Gloves That Turn Movement Into Music

By Joelle Renstrom | 7 years ago

gloveThere’s lots of cool wearable technology out there, but these gloves that convert hand movements into music are my favorites (so far). I’m a big fan of electronica, and have dabbled a little bit with music-making programs such as Ableton, through which one can run all kinds of external noise machines, such as keyboards and synthesizers. But I’m the first to admit that, unless there’s some accompanying visual spectacle, such as Amon Tobin’s projection mapping, electronica shows can be pretty lackluster. It’s not always super interesting to watch an artist on a laptop, fiddling with controls that lack the sight-to-sound structure of, say, watching a guitarist pluck away at the strings. But these music-making gloves allow artists to link physical movement with sound in a way I’ve never seen before.

Imogen Heap, who records both under that name and with her band Frou Frou, has been wrestling with these live performance challenges for a while now, particularly when it comes to bringing in and trying to play in real time all the equipment she needs to layer the sounds on her albums. She wanted to find a way to express physically the rather robotic movements involved in making electronic music, so she’s been developing the Mi Mu Gloves for the past four years and has recently launched a Kickstarter campaign to fund the project.


The gloves have sensors that measure the position, direction, and speed of the hand movements. The sensors can pick up sweeping gestures or tiny, flexing ones. These movements are mapped to software so the user can customize which sounds result from which movements. The gloves also will be able to connect to any music-making/manipulating software with MIDI capabilities. When Imogen Heap plays music with the gloves, she uses them to adjust volume, filter sounds, and record and loop voice samples. While it looks somewhat difficult, she says it feels “very instinctive.”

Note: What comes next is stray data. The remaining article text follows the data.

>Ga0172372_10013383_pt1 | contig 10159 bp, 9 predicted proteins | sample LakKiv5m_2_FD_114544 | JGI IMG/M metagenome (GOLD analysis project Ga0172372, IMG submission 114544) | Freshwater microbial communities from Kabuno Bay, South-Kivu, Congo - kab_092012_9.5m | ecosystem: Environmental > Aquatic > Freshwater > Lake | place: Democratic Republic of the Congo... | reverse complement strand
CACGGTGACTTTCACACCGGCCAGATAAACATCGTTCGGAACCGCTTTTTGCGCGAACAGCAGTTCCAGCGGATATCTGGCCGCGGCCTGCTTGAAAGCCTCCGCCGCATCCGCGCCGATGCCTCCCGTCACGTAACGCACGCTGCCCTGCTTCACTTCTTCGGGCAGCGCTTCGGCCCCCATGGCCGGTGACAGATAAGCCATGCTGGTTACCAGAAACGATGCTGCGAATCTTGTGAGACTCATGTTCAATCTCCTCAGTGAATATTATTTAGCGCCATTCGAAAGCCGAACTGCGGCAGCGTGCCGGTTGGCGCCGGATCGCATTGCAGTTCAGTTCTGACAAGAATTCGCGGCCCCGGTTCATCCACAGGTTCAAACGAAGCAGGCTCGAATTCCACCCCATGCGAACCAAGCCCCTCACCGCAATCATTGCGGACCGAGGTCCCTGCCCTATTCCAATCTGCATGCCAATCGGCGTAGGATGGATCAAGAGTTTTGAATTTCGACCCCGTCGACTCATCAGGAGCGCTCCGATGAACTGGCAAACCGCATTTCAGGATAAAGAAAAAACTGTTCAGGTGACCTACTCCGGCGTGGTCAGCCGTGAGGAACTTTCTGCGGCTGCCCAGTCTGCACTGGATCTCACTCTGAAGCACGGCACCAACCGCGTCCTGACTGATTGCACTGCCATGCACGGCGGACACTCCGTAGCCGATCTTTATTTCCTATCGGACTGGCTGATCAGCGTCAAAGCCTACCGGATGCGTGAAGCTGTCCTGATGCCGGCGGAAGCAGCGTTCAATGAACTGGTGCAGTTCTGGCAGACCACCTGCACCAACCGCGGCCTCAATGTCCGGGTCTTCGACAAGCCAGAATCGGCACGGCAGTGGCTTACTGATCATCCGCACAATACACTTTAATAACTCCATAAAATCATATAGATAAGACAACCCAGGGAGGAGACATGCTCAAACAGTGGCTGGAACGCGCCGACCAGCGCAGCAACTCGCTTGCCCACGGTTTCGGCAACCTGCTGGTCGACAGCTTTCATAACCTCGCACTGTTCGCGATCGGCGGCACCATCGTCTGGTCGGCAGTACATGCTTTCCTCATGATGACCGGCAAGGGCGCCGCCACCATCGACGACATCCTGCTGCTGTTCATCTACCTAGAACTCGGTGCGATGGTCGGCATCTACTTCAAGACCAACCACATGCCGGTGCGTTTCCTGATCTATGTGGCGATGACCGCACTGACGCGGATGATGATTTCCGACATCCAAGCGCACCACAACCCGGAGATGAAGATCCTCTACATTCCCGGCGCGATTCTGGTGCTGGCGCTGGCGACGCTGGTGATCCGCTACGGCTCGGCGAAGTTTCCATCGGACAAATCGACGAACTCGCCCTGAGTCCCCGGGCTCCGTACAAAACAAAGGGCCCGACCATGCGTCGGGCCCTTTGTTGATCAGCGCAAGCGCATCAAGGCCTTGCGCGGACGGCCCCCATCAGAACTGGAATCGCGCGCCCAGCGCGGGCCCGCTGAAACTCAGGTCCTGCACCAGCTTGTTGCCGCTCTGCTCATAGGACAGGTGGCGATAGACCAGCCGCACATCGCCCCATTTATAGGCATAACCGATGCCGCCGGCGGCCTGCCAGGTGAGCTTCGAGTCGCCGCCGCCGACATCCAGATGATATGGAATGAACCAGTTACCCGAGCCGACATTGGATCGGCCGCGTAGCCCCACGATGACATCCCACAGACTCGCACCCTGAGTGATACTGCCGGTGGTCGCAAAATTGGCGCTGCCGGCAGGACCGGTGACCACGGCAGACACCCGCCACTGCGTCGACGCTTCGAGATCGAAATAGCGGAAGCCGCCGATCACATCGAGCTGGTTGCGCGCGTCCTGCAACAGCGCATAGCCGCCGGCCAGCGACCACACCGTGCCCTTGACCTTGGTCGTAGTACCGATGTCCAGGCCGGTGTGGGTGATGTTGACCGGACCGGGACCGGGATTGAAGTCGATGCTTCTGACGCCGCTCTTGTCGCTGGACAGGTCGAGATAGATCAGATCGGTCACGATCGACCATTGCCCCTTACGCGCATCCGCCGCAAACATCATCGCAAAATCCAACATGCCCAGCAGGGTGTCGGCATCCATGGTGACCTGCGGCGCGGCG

The Kickstarter is almost a third of the way to its $335,000 goal with 24 days to go. I’m hoping to see this project funded — the electronica shows in my future will be so much more interesting! The gloves retail for about $2,000 each, which may seem like a lot for gloves, but isn’t really all that much for musical equipment. And as Heap points out, “It might get to the point where we won’t even need gloves” — a mind-blowing thought for a musical future.

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